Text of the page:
Intro to Glacier National Park Staying Safe in Glacier Life at Rising Sun: A Summer Spent in Glacier Intro to NW Montana Sights from Montana's Roads Lake McDonald Avalanche Lake Trail of the Cedars Fish Lake Howe Lake Going to the Sun Road and Logan Pass Hidden Lake Highline Trail Sunrift Gorge St. Mary Lake -Rising Sun -St. Mary Falls and Baring Falls -Sun Point -Otokomi Lake East Glacier and Two Medicine Scenic Point Running Eagle Falls (Trick Falls) Many Glacier and surrounding areas Belly River Cracker Lake Waterton Lakes Nat'l Park and Canada Cameron Falls Bear's Hump Red Rock Canyon and Blakiston Falls Police Outpost Lake Animals of Glacier Bear, Bighorn Sheep, Fox, Marmot, Mule Deer, Rocky Mountain Goat, Squirrels References and Links All photos and content are by Alicia Caouette except where stated otherwise. Unauthorized use or reproduction is strictly prohibited without expressed permission. Thanks.
Red Rock Canyon lies on the Northwest part of Waterton Lakes National Park at the end of scenic Red Rock Parkway. To get there, enter the park and drive past Lower Waterton Lake on the left. Before you reach the golf course take a right on Red Rock Parkway. At the end of this road are a large parking lot and several trailheads.
For a backpacking trip, head Northwestward up Bauerman Creek (called Snowshoe Trail) to Goat Lake, Lost Lake, and Twin Lake. This hike can also be made into a loop: from Lost Lake go South to Lone Creek (called Lone Lake Trail). Lone Creek meets up with Blakiston Creek and ends at your original trailhead. Or you could continue South at Lone Creek on the Tamarack Trail for an even more extended hike along the flanks of Lone Mountain to Rowe Creek. This hike ends on Akamina Parkway, West of the town of Waterton. Any of these options are incredible, or so I've heard.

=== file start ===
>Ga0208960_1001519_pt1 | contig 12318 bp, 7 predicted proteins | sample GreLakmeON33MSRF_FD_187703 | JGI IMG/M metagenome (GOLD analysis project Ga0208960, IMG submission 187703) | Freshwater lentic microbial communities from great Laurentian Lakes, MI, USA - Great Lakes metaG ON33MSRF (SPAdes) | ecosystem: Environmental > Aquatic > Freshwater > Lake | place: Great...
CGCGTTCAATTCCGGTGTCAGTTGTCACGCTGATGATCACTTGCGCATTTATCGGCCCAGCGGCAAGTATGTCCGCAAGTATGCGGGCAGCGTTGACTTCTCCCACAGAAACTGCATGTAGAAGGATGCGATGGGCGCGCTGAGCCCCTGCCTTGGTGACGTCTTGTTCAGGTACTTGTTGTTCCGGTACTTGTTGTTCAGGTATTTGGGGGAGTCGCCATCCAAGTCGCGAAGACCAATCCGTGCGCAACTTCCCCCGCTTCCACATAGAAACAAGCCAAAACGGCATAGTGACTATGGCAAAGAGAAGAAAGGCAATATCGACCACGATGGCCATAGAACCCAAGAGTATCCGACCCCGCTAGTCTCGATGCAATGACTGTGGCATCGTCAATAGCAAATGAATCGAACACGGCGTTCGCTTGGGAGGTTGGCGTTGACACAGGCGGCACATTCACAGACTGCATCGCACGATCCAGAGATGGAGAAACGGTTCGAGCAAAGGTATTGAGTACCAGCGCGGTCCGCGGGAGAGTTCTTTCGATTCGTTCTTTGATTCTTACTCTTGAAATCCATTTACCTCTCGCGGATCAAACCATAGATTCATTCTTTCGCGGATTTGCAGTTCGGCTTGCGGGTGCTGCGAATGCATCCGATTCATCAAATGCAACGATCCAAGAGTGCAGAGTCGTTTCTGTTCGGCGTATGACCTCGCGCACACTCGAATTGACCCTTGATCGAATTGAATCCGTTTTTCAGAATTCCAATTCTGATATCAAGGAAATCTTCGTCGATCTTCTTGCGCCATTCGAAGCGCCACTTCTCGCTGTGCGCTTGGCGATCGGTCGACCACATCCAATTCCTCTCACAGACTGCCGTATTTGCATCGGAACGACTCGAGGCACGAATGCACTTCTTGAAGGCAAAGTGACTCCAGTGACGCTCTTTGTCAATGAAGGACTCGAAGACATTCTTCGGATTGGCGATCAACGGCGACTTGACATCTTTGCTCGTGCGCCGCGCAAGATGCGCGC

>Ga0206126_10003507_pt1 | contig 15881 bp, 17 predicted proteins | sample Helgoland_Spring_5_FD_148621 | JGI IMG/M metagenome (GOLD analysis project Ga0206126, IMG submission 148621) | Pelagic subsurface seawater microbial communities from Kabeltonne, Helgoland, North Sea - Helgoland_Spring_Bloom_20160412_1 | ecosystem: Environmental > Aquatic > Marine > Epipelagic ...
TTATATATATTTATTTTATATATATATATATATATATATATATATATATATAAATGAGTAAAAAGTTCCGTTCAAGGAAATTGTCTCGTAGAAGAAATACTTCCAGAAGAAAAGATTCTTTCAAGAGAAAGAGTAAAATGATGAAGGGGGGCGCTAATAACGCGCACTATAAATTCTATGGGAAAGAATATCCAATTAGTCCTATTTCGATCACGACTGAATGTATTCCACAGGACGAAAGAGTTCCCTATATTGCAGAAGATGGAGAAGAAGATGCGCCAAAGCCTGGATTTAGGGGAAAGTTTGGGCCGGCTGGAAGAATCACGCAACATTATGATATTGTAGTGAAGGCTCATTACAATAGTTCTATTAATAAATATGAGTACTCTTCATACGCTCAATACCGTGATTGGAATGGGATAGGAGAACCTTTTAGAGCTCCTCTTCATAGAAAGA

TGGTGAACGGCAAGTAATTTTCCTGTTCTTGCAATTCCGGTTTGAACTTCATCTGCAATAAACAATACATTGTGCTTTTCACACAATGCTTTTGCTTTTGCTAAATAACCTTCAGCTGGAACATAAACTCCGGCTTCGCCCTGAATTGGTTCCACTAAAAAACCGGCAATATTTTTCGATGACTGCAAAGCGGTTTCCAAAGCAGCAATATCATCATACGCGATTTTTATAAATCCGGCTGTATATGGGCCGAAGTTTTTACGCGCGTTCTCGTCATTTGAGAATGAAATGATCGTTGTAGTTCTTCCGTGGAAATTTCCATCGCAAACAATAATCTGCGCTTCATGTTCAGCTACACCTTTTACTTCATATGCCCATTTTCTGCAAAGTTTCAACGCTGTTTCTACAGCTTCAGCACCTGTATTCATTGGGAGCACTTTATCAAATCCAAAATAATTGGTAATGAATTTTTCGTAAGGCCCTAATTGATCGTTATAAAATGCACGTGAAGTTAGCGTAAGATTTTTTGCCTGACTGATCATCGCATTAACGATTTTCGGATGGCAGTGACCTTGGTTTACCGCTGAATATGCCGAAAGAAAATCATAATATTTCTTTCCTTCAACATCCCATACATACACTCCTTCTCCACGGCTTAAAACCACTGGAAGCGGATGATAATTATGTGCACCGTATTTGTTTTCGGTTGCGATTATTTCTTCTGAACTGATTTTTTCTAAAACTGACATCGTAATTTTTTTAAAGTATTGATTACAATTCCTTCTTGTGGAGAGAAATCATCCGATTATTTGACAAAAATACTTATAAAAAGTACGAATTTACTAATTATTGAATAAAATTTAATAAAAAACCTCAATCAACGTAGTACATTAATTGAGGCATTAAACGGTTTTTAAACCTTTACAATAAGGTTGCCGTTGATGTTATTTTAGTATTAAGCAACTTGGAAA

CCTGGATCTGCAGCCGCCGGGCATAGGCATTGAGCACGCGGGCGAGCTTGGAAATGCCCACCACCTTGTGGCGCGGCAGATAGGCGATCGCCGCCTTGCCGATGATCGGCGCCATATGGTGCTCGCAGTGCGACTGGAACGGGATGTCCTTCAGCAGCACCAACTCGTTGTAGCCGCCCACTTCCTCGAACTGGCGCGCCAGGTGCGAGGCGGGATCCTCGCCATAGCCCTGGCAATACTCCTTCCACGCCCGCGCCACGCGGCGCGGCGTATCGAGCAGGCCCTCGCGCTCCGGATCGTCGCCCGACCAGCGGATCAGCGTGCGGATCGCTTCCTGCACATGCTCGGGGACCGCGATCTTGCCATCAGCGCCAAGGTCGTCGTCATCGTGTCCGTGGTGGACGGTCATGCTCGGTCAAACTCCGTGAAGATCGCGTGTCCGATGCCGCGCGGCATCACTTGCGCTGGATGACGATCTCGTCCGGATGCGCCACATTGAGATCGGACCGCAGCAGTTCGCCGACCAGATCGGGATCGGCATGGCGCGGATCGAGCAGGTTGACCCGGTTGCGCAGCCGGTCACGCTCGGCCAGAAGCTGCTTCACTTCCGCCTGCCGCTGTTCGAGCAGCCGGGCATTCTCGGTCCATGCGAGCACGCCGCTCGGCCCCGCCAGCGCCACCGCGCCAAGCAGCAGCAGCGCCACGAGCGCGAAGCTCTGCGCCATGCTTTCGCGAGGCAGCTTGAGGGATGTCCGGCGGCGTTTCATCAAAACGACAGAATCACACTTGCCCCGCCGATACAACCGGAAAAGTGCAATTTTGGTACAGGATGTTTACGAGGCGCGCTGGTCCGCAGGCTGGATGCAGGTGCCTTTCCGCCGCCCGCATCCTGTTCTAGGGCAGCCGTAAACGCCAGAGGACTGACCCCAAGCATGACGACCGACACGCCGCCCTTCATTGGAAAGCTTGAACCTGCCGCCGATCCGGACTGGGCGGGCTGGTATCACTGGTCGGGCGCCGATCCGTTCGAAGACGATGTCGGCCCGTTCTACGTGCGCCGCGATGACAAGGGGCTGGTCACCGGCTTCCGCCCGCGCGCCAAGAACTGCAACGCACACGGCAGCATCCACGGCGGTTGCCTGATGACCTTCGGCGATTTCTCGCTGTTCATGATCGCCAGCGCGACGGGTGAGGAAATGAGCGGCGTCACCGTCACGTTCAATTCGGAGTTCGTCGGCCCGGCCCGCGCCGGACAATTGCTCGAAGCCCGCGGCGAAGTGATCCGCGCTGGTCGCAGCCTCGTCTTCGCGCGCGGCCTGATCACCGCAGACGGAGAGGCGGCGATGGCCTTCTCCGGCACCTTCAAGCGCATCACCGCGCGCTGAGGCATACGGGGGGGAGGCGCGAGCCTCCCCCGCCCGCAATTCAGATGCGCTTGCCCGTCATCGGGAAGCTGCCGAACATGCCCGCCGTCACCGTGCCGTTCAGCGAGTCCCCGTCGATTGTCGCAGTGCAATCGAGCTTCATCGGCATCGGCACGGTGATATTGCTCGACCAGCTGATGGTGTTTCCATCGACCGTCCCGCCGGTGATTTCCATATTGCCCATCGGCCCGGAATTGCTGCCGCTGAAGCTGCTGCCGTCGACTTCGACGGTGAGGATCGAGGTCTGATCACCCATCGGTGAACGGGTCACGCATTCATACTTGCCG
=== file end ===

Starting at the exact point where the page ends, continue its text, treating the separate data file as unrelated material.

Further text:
These hikes I've just mentioned are long and I've never attempted them. For my short visits to Waterton (4 or 5 day trips in total) I never had time for them. Red Rock Canyon and Blakiston Falls, however, I had time for. These hikes, RRC in particular, are very short and catered to the tourist. Red Rock Canyon is a short 1 mile loop with fences to keep you from falling into the abyss below and pleasant signs with the area's geological history and others warning you not to fall to your death. Because of its short length and incredible beauty it is heavily used. But honestly, itís worth the half hour if you're going to be up there.
Blakiston Falls Trailhead is at the same place as Red Rock Canyon. Just follow the signs and reach the falls after approximately 1 miles of mostly flat forest. Depending on what map you look at the trail might gain 200 feet or so.
At the falls is a nice set of walkways and overlooks to get all the best views. The trail here continues on to the Lone Lake Trail, but if you're dayhiking you'll turn back to the trailhead from here.